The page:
Monday, March 10, 2014

2014 Tour de Redland


It was the second annual Tour de Redland. It was an outreach ride organized by Everglades Bicycle Club, this year extending an invitation to the Bike 305 folks. We'd done the first TdeR last year, and we'd put it on our rides-to-do-each-year list. We sipped our coffee and ate breakfast out on the balcony before dawn, chatting about our plans for the ride. There were two routes, one just short of a half century and the second 30 miles long. We would do the longer, then head out on our own to finish our miles for the day. Soon it was time to put the bikes on the car and head south to the ride's start.

We arrived a bit early. It gave us a chance to sign in and to socialize some with people we knew. There was a woman we last rode with on a ride in Everglades National Park, a bunch of people we ride with on the Saturday EBC rides, and some people we see on our rides on the Rickenbacker-Key Biscayne-Virginia Key route. A great turn-out, easily 150 riders. Greg Neville (Everglades Bicycle Club president) and Juan Alban (EBC vice president) welcomed the riders and made some short announcements. Then the start flag was waved by this year's honorary starter. We were off.

Soon a nice double paceline developed. Al and I were positioned toward the front. We were expecting a easy Sunday pace, but the group was obviously feeling more enthusiastic. We were soon cruising along at a pleasant 20-21 mph. The morning haze was soon the beginnings of a nice sunny day. The wind was light. Pedal, pedal, pedal.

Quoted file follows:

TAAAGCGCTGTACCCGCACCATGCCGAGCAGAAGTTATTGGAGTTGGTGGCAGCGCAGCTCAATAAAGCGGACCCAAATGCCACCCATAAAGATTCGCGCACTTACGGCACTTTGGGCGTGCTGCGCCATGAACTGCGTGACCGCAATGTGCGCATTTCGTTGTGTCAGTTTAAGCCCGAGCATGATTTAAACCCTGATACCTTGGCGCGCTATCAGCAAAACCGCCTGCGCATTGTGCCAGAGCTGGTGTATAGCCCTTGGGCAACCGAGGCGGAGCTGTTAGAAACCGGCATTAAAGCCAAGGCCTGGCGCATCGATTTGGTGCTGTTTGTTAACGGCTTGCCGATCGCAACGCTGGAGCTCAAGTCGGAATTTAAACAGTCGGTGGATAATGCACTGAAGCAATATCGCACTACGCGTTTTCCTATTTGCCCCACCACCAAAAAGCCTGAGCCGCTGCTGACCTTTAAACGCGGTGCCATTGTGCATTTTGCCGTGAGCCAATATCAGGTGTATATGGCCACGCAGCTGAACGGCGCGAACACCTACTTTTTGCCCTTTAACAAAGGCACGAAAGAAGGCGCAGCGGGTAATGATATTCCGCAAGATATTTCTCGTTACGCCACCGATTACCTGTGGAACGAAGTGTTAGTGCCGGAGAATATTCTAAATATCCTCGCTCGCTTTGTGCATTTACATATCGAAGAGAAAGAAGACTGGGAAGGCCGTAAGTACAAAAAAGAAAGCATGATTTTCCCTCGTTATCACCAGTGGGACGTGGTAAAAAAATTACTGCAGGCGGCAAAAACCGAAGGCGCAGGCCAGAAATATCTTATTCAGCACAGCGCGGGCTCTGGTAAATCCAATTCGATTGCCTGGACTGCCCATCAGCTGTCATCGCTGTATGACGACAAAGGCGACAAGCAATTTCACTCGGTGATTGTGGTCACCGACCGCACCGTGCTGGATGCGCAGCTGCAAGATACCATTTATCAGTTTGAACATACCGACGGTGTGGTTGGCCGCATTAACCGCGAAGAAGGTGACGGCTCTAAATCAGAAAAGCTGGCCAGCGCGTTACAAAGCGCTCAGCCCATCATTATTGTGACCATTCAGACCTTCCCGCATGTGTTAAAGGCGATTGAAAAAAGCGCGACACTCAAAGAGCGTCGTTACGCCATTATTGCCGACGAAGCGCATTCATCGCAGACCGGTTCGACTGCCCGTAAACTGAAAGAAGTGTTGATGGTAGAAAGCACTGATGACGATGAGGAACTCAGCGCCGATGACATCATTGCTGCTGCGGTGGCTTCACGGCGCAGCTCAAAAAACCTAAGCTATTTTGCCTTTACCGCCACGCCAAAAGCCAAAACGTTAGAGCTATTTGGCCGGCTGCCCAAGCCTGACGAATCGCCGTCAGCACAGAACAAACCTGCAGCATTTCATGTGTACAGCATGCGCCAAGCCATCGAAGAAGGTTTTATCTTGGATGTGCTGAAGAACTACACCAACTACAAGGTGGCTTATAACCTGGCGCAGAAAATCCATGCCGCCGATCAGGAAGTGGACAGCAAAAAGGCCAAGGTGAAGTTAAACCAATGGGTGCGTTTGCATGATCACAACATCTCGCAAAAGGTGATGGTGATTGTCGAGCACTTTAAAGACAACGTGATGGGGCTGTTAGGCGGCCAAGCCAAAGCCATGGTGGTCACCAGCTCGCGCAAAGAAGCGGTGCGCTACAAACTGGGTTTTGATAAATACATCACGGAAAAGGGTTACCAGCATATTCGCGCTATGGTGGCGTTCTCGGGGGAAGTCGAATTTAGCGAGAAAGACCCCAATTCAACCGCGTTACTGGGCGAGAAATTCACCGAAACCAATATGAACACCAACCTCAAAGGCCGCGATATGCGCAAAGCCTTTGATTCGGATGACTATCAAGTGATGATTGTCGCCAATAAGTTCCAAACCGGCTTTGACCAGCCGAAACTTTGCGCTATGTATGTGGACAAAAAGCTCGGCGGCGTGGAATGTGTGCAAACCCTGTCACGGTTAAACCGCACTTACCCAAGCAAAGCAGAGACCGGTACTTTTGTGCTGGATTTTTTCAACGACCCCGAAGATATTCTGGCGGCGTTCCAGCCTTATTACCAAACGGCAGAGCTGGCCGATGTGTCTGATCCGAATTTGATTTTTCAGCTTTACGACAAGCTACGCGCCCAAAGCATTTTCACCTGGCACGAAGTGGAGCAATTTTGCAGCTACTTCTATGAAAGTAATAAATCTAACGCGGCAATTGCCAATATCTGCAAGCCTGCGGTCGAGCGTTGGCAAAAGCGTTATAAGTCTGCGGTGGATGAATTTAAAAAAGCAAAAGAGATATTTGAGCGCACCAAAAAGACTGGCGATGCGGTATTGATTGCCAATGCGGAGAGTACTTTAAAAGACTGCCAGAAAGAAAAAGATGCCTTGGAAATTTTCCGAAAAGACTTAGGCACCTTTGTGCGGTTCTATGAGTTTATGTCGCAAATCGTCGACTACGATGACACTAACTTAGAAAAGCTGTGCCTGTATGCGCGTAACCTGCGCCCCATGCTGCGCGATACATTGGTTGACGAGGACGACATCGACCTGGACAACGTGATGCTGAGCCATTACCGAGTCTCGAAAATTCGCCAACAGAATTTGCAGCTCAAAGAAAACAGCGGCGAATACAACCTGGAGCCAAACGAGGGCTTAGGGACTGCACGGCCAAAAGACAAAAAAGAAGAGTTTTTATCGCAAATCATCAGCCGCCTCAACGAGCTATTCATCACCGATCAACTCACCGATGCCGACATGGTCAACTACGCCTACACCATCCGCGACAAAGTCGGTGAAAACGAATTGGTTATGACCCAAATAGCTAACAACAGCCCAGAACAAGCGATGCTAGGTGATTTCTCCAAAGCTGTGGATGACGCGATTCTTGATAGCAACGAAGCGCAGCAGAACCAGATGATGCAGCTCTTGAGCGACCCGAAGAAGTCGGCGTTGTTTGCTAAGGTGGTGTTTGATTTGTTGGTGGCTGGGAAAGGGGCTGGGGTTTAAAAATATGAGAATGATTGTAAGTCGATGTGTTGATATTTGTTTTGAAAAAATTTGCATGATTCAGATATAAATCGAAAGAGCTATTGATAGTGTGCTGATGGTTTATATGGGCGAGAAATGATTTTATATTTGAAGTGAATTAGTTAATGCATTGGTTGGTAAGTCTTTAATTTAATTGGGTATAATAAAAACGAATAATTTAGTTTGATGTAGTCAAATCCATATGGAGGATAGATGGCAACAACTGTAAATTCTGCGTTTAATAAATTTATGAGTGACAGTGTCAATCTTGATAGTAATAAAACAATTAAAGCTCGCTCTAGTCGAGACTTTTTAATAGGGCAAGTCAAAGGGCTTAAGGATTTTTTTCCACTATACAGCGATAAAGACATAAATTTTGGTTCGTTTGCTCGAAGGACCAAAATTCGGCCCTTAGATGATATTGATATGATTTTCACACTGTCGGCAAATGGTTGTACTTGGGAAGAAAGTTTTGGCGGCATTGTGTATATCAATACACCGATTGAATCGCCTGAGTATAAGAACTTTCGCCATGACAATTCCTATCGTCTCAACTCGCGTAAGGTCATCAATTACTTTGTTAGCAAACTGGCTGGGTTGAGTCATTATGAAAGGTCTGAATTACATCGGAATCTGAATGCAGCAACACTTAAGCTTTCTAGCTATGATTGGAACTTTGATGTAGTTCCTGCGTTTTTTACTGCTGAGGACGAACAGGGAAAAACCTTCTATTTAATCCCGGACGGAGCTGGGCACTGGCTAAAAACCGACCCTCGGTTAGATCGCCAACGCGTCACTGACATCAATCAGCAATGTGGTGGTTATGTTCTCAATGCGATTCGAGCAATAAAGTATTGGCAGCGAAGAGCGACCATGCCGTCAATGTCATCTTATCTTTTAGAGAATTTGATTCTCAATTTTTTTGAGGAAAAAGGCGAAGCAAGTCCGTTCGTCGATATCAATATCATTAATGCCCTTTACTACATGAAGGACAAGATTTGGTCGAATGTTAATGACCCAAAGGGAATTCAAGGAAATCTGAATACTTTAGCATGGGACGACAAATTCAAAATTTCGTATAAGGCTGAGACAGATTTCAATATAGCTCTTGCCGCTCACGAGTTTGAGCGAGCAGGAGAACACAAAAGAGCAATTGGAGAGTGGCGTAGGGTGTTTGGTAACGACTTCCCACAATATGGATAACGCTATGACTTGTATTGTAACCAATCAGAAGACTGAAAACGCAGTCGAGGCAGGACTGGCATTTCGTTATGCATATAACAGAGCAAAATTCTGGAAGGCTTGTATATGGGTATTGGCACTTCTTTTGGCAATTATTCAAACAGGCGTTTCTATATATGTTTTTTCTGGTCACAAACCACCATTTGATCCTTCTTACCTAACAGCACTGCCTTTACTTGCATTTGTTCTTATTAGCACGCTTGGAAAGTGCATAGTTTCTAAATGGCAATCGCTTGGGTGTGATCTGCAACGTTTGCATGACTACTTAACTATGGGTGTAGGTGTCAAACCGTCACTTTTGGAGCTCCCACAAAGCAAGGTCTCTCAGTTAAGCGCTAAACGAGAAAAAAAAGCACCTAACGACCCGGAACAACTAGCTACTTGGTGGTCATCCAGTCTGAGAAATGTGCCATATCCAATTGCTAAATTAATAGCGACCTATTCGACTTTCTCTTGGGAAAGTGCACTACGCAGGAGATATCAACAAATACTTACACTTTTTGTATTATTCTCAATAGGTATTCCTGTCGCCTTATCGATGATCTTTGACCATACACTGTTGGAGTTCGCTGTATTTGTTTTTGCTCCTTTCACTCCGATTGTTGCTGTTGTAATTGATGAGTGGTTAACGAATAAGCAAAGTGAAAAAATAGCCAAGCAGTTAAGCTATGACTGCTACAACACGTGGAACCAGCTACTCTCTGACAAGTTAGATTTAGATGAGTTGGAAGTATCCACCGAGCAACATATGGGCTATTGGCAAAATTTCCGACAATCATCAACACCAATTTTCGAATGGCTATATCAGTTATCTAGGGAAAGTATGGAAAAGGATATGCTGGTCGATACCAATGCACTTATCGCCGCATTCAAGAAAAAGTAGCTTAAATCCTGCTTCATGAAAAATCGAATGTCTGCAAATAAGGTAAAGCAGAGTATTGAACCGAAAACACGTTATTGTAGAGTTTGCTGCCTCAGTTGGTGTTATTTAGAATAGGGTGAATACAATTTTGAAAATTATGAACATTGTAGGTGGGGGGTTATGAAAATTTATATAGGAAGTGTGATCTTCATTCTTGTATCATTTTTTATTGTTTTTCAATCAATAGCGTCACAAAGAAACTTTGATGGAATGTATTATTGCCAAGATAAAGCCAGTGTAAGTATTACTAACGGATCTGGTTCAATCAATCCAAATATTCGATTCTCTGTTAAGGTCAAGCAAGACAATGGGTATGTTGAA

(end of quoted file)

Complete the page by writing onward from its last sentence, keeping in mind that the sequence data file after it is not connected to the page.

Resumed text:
As we moved into the heart of agricultural Redland our group's leaders notched up the speed. Soon the group was rolling along at 22-24 mph. Gaps formed, and I watched my speedometer climb up to 26-27 when we worked to catch back up. Fields of green beans and squash blew by as a pleasant blur. At around halfway through the route, the group negotiated a turn to the left. I saw a rider hit a bump and slide out. Everyone slowed, a couple riders stopped to check on the rider, who appeared understandably shaken but otherwise OK and ready to rejoin the line of riders. The next few miles were slower, back to that pleasant 20-21 mph. Pedal, pedal, pedal. Then the speed ramped up again. Robert is Here, our mid-ride break, was just ahead. The group surged enthusiastically down the road.

Suddenly I had that peculiar experience of having my power cord disconnected abruptly. In the fun of the fast ride I had forgotten the basics. I hadn't taken in enough fluids or food. The riders in front of me were accelerating, and there was no way I could match even their modest acceleration. I watched my speedometer as I pedaled, finding a speed I could maintain. Al saw my problem and got in front of me so I could grab on to his wheel for the last couple miles to Robert Is Here.

When we got to the break, I quickly devoured a banana and jelly beans and slurped down a half bottle of fluid. Happiness. Soon I was feeling a whole lot better. We wandered about talking to other riders during the break. Word had passed around that there would be two speed groups for the ride home: a fast group and a less fast group. Sweet!! Fast was fabulous, but I was ready for a little social riding! We headed back, happy to chat and take in the scenery.

Soon we were back at Larry and Penny Thompson Park, the ride's end. We stopped and ate a granola bar then headed to the area where riders' cars were parked. We spotted our friend Jon, a randonneur. We needed to add miles for the day so our plan was to ride back to Robert Is Here for a couple of shakes. Would he join us? He would.

So we pedaled back, following part of the day's route and meandering some as well, arriving soon at the roadside market for our milkshakes. (Yum.) Then Jon headed off toward Florida City and his route home while we headed back to our car at Larry and Penny Thompson Park.

When we arrived at the park, our car sat alone in the parking lot. We popped the bikes into the bike rack and headed home, happy and ready for a nap.






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